SAP Labs Canada is the first business in the country to receive the Accessibility Certified Gold rating under the Rick Hansen Foundation Accessibility Certification (RHFAC) program for its Vancouver office building.
There is currently no unified standard for measuring accessibility in Canada, but one in seven Canadian adults identify as having a disability.
The RHFAC is a LEED-style rating system – the first of its kind in Canada – to bring a national standardized measurement to help owners and tenants consistently evaluate the physical accessibility of their buildings. The rating system determines the accessibility of commercial, institutional and multi-unit residential buildings. Buildings that reach specific levels are recognized as being Accessibility Certified or Accessibility Certified Gold. More than 800 buildings across B.C. are registered to be rated.
SAP Labs Canada is one of the businesses that integrates accessibility into every aspect of the site’s design. In doing this, SAP has removed barriers and improved accessibility for its 1,400 Vancouver employees, says the foundation.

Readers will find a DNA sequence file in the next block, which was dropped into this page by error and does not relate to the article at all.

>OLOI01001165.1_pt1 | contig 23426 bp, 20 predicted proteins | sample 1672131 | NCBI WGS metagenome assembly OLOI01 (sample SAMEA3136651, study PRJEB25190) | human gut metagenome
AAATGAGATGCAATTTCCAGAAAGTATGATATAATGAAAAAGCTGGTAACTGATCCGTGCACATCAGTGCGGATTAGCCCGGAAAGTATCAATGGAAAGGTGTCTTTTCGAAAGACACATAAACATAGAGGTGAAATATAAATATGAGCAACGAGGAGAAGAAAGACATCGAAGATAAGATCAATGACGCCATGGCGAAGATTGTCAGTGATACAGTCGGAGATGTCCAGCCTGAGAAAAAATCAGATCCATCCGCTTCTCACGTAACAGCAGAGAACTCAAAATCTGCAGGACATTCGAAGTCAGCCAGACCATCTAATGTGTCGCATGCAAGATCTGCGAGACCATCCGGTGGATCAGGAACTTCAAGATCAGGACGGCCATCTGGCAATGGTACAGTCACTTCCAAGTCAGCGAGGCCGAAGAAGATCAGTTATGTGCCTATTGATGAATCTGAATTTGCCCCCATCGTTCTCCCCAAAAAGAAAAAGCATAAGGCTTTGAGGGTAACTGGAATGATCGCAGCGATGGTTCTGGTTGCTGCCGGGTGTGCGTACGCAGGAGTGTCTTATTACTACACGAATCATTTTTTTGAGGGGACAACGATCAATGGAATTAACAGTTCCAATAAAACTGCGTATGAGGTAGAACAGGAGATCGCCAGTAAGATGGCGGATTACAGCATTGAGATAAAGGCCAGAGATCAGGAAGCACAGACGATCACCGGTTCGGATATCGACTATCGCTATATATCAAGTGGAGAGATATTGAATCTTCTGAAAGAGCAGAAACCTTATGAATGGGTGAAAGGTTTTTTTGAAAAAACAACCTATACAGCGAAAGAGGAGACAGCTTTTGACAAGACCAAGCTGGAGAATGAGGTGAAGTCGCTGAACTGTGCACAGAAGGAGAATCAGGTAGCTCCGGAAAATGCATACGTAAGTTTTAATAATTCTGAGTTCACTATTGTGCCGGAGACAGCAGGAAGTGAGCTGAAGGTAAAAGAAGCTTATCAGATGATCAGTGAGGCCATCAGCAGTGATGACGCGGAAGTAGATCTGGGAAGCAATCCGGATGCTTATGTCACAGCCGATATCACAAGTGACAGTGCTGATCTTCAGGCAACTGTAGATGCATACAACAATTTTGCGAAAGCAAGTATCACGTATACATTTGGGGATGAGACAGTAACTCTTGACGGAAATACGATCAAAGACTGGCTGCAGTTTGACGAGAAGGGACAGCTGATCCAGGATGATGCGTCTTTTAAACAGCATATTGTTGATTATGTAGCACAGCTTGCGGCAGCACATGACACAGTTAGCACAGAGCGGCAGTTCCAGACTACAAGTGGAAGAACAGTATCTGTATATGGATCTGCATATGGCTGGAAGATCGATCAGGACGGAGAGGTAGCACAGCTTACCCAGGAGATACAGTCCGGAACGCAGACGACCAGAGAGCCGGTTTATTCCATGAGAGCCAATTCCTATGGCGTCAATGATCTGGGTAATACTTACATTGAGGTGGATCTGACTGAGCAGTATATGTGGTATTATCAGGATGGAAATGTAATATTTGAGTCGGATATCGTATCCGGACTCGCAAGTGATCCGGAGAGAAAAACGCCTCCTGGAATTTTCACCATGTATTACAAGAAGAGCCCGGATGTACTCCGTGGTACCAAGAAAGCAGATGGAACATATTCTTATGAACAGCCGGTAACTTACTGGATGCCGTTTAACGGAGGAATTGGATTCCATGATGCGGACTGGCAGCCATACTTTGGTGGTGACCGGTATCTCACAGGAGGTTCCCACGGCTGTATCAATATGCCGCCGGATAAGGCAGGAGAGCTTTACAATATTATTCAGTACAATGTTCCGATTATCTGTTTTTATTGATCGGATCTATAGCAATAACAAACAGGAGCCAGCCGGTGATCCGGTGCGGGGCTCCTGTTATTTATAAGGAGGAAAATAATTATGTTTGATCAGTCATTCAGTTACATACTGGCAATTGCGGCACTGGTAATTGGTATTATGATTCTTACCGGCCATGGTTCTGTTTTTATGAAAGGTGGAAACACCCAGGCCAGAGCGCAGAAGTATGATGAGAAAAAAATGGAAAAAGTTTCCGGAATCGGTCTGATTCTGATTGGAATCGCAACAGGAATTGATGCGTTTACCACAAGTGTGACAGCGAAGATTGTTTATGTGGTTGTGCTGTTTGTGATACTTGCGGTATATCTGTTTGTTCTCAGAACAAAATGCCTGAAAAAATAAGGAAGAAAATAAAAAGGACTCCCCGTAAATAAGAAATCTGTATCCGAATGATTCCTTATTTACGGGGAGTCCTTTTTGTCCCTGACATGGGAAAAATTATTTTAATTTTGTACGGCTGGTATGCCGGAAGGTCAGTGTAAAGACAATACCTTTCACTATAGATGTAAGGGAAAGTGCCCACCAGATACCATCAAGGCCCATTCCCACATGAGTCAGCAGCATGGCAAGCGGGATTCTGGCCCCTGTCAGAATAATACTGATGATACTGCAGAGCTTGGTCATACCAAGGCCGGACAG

Among the features that helped the SAP site on Mainland Street in Vancouver earn its gold rating include the use of highly visible wayfinding signage and visual markers; interior corridors that allow two people with mobility disabilities to travel side by side; adjustable furniture and spaces that accommodate people of varying abilities; an accessible fitness area and showers; a refuge area for emergency situations; a wheelchair lift; and elevators with braille.
Speaking at an event to celebrate SAP’s achievement, Rick Hansen, Founder and CEO of the Rick Hansen Foundation, said, “The accessibility movement is building momentum. With an aging population, a growing number of people with disabilities and federal accessibility legislation on the way, businesses need to accommodate people of varying abilities. Improving accessibility and supporting people with disabilities is not only a charitable and a human rights issue, but an economic imperative.”